The only thing Roytman's patients had in common: Each had taken OxyELITE Pro prior to getting sick. So in early September, she called the FDA to report her suspicions. To her dismay, she found that "it's not the easiest thing to contact the agency. You go through a bunch of messages and you have to keep saying that this is an emergency. Eventually, you do get to talk to a real person." Despite Roytman's attempts to convey that the situation was urgent, her calls were not returned.
Two weeks later, with the FDA still silent, The Queen's Medical Center doctors contacted the Hawaii State Department of Health. Within 24 hours, state officials reviewed the medical records and put out a health advisory. Finally, on November 9—two months after Roytman first tried to get through to the FDA—the agency announced that Dallas-based manufacturer USPlabs was voluntarily recalling OxyELITE Pro after it was found to contain a new, undeclared ingredient called aegeline. (The company's attorneys deny that it was new.) By then, the patient count in Hawaii had risen to 43, though the cause of the illnesses was still under investigation.
Back in Cleveland, Samone had landed in the ER too. After months of unexplained symptoms, one of her friends noticed that her eyes and skin had turned yellow—a classic sign of jaundice. Still, Samone showed up to her job at a market research firm. When coworkers also commented on it, she got scared. "I told my boss, 'I'm leaving early. I need to go to the hospital.'" There, a liver specialist quizzed Samone on everything she had done and eaten. "He Googled OxyELITE Pro and said, 'Do you know there's been a recall on this?'" Samone says. She thought he was talking about the first recall, and said she did. Then they checked the date and found that the new version had been recalled too, only days before. Samone listened in horror as the doctor told her how close she'd come to liver failure—and she hadn't even taken as much as the package recommended. "I still think, If I'd followed those instructions, I could be dead."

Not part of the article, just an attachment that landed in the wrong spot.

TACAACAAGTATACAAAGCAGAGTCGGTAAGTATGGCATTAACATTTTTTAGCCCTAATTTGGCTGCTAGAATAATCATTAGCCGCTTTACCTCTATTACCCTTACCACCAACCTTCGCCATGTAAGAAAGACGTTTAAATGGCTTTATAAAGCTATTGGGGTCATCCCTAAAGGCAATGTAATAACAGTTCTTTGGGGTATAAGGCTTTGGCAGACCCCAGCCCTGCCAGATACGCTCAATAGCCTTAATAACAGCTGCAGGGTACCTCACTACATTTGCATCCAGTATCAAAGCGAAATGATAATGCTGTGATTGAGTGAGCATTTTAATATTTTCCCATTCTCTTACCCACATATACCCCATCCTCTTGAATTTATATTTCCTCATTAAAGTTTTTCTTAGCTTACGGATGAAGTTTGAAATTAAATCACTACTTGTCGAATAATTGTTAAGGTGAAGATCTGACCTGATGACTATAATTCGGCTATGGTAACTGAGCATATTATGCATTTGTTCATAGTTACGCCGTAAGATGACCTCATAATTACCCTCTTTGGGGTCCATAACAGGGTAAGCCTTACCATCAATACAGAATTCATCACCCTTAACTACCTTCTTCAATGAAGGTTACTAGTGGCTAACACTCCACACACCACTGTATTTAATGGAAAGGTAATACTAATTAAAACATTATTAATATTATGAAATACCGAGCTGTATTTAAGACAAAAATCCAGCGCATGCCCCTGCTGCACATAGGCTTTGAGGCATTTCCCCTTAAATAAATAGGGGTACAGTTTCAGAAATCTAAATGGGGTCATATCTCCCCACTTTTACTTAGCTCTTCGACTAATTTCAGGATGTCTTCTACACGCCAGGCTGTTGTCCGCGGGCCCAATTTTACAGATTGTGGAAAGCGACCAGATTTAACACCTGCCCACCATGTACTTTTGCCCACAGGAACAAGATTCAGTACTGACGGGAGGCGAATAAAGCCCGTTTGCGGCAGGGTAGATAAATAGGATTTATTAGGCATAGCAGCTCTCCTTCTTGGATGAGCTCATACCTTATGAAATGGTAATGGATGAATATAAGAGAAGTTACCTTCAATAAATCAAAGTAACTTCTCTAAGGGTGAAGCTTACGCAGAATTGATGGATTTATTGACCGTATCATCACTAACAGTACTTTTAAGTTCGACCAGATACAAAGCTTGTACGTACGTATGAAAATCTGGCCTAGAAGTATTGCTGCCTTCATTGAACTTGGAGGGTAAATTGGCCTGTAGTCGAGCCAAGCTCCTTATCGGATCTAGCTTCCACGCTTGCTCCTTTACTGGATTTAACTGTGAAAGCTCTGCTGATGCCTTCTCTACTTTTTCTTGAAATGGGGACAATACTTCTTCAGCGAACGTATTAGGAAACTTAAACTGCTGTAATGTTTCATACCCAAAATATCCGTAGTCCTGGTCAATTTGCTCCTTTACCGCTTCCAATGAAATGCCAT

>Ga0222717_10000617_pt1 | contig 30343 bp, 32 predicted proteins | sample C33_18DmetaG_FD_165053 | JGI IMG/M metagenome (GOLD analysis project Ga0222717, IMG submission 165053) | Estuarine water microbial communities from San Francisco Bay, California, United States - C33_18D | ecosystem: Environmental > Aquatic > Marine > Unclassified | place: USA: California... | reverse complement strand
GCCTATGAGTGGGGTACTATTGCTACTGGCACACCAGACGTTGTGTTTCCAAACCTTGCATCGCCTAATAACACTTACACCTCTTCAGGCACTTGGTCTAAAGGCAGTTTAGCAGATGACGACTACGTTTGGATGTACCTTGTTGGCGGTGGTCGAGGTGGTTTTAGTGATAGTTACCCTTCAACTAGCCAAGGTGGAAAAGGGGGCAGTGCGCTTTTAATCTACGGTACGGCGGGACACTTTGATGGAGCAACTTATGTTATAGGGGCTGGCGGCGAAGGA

RECALLS in the age of the Internet
When the FDA discovers a supplement with an illegal ingredient (usually during one of those random searches), the agency warns the public on its website and asks manufacturers and sellers to pull their inventory in a voluntary action. Often, they cooperate; sometimes, they don't. In 2010, Cohen, who is also an internist, started treating women who'd become sick after taking a weight-loss product called Pai You Gou. It was supposed to be off the market, but his patients didn't know and kept buying it, he says. A study he conducted later revealed that at least two thirds of the weight-loss supplements that were recalled between 2009 and 2012 for containing drugs were still for sale by their manufacturers, and most of them hadn't changed their formulas.
Even if manufacturers do cooperate, consumers can't always count on stores to pull products from the shelves. "Getting the information to retailers quickly can be a challenge, " says Daniel Fabricant, Ph.D., chief executive officer of the Natural Products Association, a trade organization that alerts members (including retailers) to tainted supplements. After all, a lot of shops may not have the manpower to cull the FDA's recall announcements.